Breath testing

Hydrogen breath testing to exclude small intestinal bacterial overgrowth or lactose intolerance in patients with suspected IBS is not recommended due to previously reported high false-positive rates of this test in patients with IBS.6,21 

Management of IBS


American and European gastroenterology guidelines advocate for the clinician to provide a confident, positive diagnosis of IBS with minimal investigations, as it reduces time to commence therapy and can better direct patients to explore therapeutic options rather than focus on pursing more investigations.7,22 This approach is also supported by GESA’s advice to GPs.12ch of ‘diagnosis by exclusion’) involves initially ensuring the ROME IV criteria are met, while limiting diagnostic tests and providing careful longitudinal follow up.22 Once a positive diagnosis is made, the IBS subtype should be determined by asking the patient to record stool consistency on days that they identify abnormal bowel habit. The Bristol Stool Form scale is used to accurately record stool consistency when the patient is not on any stool-altering medications.23 An approach to managing patients with IBS is summarised in the Figure

Dietary and lifestyle modifications 

Dietary and lifestyle interventions treat global IBS symptoms regardless of the patient’s subtype, and should be the first-line treatment.22 Up to 80% of patients with IBS have food-related symptoms.24 Reducing the intake of foods that exacerbate IBS symptoms including spicy food, milk and dairy products, alcohol and caffeine has been shown to be efficacious in reducing IBS symptoms.25 Studies have found that psyllium husk, a soluble fibre supplement, is effective in improving IBS symptoms.26 Patients should be started on a low dose with gradual up-titration.24 

Fermentable oligosaccharides, disaccharides, monosaccharides and polyols (FODMAPs) increase fermentation and gas production, which can cause symptoms of bloating and pain due to luminal distension. A diet low in FODMAPs is recommended for patients to improve global IBS symptoms, with supporting evidence from randomised controlled trials and a meta-analyses demonstrating the effectiveness in reducing IBS symptoms.27-30 Due to its complexity, providing guidance to patients on how to correctly follow a low FODMAP diet is important. The diet consists of three phases:31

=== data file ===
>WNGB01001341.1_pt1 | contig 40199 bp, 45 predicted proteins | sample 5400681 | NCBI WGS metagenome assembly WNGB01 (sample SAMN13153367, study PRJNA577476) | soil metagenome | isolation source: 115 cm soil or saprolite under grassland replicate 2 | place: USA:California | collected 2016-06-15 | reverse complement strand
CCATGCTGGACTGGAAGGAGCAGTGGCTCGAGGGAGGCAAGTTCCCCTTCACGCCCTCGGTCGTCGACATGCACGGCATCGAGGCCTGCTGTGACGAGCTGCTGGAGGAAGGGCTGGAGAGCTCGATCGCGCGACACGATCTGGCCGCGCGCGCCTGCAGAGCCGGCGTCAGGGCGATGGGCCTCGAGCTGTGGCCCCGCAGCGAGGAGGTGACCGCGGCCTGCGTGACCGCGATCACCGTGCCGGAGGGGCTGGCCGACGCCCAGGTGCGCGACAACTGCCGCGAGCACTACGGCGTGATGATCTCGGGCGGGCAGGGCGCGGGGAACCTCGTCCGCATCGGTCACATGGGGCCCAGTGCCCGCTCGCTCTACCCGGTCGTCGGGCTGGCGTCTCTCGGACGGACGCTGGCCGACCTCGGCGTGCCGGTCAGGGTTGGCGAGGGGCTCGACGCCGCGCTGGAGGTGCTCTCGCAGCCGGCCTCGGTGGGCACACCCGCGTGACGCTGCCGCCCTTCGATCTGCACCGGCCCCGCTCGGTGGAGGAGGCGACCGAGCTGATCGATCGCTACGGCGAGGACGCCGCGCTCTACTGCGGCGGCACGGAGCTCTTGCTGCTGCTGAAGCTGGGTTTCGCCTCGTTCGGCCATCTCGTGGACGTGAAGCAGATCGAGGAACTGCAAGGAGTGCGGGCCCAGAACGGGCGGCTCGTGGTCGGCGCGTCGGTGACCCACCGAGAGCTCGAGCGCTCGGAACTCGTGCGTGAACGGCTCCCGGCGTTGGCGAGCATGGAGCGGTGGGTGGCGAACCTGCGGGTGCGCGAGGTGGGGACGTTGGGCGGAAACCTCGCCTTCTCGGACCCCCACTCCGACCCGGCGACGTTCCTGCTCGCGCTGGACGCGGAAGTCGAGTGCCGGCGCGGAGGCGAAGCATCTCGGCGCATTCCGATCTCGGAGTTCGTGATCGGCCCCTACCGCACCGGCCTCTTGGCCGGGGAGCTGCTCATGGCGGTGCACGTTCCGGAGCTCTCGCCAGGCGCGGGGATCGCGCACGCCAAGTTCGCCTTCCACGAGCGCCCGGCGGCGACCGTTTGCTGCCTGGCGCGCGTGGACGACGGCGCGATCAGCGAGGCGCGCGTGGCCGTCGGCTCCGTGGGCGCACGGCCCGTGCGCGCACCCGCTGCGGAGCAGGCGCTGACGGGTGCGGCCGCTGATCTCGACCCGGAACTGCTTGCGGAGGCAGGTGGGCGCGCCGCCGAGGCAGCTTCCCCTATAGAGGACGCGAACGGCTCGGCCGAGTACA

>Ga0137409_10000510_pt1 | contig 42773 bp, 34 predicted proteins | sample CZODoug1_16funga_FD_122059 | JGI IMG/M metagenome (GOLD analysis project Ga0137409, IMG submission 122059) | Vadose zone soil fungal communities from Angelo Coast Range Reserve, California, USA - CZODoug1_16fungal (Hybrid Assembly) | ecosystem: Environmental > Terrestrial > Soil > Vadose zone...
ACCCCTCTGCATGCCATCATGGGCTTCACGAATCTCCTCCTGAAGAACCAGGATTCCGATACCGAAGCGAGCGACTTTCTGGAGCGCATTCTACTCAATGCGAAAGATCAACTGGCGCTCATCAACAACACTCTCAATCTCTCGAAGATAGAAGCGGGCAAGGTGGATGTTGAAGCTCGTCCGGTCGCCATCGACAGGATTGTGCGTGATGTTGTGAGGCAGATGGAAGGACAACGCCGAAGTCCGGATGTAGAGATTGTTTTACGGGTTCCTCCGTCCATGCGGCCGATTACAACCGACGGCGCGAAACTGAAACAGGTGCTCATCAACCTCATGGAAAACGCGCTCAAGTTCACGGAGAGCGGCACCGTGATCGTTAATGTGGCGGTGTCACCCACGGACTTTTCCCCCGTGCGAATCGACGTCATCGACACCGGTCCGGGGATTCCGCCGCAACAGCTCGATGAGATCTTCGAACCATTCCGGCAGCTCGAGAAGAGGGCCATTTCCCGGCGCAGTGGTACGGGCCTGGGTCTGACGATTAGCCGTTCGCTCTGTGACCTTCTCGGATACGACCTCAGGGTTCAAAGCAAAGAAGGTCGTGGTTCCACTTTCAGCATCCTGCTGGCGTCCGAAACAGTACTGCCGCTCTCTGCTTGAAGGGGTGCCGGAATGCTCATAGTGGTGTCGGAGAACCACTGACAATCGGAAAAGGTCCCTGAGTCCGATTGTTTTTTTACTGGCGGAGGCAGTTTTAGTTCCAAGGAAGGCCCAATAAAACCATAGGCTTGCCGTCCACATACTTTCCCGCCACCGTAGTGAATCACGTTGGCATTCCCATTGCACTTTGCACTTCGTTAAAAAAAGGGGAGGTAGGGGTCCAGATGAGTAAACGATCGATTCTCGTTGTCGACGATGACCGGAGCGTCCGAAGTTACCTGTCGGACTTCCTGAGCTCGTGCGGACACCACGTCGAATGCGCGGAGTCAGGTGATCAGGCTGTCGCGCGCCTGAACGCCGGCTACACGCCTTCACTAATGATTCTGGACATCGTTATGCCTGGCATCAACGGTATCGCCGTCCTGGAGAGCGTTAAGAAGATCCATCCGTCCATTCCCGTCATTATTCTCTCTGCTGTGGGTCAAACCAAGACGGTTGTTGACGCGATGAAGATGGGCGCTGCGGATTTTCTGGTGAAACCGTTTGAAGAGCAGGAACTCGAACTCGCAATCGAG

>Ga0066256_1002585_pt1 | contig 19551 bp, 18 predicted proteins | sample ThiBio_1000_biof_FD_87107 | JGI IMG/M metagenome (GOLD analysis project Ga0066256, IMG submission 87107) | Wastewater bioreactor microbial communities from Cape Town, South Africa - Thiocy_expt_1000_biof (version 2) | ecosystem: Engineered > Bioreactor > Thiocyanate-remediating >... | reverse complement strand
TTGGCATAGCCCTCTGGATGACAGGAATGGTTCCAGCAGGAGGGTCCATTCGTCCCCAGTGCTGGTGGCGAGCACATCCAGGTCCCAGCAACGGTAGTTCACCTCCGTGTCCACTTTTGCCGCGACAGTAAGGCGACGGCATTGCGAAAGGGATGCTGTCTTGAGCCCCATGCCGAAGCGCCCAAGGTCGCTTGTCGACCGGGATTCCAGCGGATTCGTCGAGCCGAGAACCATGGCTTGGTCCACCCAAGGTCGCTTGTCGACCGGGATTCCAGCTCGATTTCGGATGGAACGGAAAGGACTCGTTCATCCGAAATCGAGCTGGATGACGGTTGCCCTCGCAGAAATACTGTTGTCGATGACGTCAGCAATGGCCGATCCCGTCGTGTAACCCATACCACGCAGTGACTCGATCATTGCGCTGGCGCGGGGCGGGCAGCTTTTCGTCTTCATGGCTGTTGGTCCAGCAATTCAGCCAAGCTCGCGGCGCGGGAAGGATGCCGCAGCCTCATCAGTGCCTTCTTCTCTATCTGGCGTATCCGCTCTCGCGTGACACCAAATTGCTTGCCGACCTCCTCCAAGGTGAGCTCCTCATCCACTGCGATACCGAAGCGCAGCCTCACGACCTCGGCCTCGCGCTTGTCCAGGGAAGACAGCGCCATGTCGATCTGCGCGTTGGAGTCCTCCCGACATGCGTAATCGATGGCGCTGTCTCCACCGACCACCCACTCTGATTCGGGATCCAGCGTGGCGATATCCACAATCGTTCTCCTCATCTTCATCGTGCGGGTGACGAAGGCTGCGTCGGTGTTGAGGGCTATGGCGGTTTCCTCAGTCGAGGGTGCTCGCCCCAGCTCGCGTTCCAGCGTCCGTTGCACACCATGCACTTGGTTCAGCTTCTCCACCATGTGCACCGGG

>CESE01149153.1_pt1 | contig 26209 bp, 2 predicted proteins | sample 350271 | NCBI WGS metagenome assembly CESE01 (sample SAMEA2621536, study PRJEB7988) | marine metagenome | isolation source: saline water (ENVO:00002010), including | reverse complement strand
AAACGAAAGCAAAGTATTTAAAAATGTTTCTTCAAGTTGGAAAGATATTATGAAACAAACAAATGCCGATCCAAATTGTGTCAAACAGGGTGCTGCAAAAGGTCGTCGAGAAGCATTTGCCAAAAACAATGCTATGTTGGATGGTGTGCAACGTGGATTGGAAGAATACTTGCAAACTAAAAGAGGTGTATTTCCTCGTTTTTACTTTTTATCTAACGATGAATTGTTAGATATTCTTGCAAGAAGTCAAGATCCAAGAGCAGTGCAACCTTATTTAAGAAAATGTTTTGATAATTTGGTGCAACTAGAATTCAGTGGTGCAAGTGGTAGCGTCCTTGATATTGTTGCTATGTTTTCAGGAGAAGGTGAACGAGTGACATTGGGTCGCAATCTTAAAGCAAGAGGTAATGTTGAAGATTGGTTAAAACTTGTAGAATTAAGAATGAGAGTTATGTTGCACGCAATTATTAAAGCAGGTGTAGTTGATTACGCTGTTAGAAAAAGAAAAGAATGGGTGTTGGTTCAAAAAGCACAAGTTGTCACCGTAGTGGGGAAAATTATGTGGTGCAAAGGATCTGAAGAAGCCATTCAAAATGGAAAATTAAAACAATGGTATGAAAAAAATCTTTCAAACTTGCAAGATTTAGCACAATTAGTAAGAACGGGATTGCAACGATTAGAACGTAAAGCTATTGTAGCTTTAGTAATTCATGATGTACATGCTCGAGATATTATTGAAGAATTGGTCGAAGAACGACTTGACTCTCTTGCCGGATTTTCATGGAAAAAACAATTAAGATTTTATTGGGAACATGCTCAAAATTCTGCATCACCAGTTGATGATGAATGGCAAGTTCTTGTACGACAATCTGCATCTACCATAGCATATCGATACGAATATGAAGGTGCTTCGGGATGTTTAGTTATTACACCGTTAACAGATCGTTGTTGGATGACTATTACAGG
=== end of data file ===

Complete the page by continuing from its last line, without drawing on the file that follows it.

1. reduce total FODMAP consumption
  2. reintroduce single FODMAP food to gauge tolerance threshold to that FODMAP
  3. use information from phase 2 to create an individualised low FODMAP diet for the patient. 

A dietitian with expertise in low FODMAP diets is best placed to direct the individual dietary plan.7 Regular exercise is also important as a first-line treatment for IBS patients, with benefits particularly evident in patients with IBS-C.6 

Psychological treatment 

There is strong evidence to suggest that the gut-brain axis influences the psychological comorbidities experienced by many patients with IBS. Therefore, early integration of psychological therapy can help patients manage symptoms of IBS.32 

Simple and effective psychological management includes addressing any  psychosocial stressors and providing  reassurance and education on the pathogenesis and nature of IBS. Involving a psychologist, particularly one with a special interest in gut health, is important. 

Psychological therapies that have been shown to be effective in managing symptoms of IBS include gastrointestinal cognitive behavioural therapy, gut-directed hypnotherapy, mindfulness-based stress reduction and psychodynamic interpersonal psychotherapy.24,31,33 These therapies can be conducted in individual or group sessions over several weeks, in multiple sessions and can be introduced to the patient at any point in the treatment course of IBS.31 

Pharmacological therapies 

Patients with mild IBS in whom symptoms do not significantly impact on daily activities can be managed by providing a positive diagnosis, education and dietary and lifestyle changes. For those who do not respond to these approaches, pharmacotherapy can be considered.